Running Tracks

Depression

We hear the phrase 'I feel depressed' thrown around casually all the time. But depression is more than just a few days of feeling sad, it's a persistent feeling that goes on for weeks or months.

There are many symptoms of depression, some of which are physical. In sport, these symptoms can feel disruptive to your training, which can make you feel even more frustrated and exasperate these symptoms further.

Psychological symptoms of depression include:

  • Continuous low mood or sadness

  • Feeling hopeless and helpless

  • Having low self-esteem and doubting yourself

  • Feeling guilty

  • Irritability

  • Lack of motivation

  • Not enjoying things you previously did, for example your sport

  • Having suicidal thoughts

Physical symptoms of depression include:

  • Moving or speaking more slowly than usual 

  • Changes in appetite/weight - you could be eating more, or less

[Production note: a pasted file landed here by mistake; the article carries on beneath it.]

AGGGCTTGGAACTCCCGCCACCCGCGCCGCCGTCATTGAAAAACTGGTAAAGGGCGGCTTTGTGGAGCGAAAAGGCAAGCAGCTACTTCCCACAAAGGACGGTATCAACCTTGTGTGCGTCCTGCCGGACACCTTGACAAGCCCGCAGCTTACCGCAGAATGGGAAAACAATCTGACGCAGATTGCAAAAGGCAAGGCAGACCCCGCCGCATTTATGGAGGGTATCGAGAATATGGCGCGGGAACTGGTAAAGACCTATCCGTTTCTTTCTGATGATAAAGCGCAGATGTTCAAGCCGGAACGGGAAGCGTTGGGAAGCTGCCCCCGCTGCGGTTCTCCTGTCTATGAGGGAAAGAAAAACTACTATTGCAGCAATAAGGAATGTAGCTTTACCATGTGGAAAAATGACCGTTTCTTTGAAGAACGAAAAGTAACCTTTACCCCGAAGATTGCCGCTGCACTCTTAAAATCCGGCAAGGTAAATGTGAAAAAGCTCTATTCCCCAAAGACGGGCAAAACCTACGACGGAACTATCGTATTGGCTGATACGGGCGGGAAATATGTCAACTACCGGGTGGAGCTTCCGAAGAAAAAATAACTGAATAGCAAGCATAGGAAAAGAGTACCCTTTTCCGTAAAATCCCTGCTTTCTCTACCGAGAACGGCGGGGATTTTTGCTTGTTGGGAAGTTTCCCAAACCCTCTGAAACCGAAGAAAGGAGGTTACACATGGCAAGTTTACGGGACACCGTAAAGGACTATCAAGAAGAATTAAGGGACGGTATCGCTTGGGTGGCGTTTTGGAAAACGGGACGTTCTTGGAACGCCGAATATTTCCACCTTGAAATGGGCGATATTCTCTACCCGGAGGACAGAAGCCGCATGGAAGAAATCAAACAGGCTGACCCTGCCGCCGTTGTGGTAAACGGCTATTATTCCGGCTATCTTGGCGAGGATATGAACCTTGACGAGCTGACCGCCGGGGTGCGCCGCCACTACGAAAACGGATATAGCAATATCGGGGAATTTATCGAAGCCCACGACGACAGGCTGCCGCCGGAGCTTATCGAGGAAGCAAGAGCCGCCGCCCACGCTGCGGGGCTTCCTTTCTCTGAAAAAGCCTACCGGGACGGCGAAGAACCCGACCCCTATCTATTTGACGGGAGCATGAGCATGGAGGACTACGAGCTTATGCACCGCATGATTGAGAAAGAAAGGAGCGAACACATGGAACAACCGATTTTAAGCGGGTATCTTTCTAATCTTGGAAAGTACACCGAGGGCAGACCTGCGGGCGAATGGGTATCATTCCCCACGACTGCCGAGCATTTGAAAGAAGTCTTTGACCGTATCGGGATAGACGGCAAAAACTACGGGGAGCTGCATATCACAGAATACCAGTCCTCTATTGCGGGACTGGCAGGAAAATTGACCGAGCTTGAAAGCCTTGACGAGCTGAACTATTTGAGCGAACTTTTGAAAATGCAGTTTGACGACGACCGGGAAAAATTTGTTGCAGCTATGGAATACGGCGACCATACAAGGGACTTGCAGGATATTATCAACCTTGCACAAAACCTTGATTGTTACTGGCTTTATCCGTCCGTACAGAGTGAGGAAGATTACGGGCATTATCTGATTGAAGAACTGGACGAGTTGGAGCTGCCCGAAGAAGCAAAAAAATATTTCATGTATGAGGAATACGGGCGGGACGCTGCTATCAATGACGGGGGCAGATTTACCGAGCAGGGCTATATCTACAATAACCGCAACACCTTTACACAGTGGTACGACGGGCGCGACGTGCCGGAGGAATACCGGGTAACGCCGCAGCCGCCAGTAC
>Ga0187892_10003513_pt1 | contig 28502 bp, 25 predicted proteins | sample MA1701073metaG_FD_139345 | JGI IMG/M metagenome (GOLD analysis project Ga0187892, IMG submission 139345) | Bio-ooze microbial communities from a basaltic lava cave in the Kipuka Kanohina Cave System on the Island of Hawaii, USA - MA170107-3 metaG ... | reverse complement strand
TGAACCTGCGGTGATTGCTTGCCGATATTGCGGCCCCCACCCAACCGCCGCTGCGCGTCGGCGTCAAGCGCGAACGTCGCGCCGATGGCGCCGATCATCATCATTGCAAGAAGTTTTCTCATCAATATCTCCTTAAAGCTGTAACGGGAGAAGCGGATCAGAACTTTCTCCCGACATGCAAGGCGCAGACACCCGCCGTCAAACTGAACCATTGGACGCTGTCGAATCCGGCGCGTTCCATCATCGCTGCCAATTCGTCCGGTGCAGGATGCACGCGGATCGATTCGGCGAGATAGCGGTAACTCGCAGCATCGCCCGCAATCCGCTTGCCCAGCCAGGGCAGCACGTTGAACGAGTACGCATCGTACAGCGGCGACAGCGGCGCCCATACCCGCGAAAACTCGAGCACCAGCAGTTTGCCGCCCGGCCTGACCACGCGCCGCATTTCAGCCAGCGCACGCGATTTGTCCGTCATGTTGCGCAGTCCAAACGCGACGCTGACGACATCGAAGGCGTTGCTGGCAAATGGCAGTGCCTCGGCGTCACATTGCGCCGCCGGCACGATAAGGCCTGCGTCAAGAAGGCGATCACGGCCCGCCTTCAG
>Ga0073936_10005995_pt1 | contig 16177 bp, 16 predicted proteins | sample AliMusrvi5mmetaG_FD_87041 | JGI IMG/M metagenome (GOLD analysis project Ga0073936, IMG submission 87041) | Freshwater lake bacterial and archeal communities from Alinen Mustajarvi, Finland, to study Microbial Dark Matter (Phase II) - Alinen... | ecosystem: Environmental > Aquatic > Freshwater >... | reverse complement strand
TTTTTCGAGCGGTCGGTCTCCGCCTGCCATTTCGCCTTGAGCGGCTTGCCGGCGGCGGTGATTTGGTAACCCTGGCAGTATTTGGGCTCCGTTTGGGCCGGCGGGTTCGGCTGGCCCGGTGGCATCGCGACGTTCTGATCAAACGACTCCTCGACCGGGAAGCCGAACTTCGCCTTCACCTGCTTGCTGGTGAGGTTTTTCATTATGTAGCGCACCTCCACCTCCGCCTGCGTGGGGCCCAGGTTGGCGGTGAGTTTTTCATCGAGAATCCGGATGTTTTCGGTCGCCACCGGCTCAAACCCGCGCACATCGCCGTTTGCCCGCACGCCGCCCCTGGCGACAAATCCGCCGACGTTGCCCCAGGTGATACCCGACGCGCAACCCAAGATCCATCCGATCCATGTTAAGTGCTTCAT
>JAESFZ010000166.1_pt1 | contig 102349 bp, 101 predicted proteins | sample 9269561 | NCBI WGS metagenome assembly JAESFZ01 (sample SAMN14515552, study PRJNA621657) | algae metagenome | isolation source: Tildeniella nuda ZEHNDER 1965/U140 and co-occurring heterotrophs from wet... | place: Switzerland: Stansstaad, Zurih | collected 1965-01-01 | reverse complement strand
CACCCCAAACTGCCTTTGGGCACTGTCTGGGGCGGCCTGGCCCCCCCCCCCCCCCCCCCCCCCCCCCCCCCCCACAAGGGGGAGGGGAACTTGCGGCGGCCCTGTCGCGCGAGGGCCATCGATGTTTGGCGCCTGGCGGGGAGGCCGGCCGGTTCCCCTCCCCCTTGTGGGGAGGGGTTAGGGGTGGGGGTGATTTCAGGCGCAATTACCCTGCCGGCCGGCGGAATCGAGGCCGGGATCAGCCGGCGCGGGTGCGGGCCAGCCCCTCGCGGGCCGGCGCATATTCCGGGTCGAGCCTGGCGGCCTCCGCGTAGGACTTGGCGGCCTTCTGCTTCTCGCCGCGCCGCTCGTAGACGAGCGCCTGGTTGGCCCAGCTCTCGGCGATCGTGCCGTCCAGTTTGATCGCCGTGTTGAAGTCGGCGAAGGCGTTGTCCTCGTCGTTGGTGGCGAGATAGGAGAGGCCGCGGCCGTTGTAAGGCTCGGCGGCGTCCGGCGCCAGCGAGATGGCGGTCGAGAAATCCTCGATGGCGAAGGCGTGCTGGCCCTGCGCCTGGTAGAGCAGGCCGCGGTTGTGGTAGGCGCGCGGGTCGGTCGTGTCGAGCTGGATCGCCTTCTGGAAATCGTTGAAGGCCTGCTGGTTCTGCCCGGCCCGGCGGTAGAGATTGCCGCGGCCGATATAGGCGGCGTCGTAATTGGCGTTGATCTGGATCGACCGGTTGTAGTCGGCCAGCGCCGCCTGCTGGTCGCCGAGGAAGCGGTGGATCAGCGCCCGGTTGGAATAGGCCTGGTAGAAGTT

• Constipation

  • Changed sleep – over sleeping, being unable to fall asleep, or waking up intermittently in the night

  • Unexplained pain which you cannot attribute to your typical sporting injuries/aches

  • Lack of energy

  • Low sex drive 

  • Changes to your period

When you do not address mental health challenges, they can have an impact on your ability to perform, and for athletes this may cause further psychological damage where sport is such a big part of their lives.

Do you think you have, or know someone who has depression? Click the buttons below for further information around support.

Please note, this information is not intended to encourage people to self-diagnose. Please seek help from a medical professional if you feel that you need support with your mental health.

If you need urgent mental health support please contact Samaritans on 116 123. If your life is in danger, call 999 for an ambulance or go straight to A&E. There is no shame in asking for help.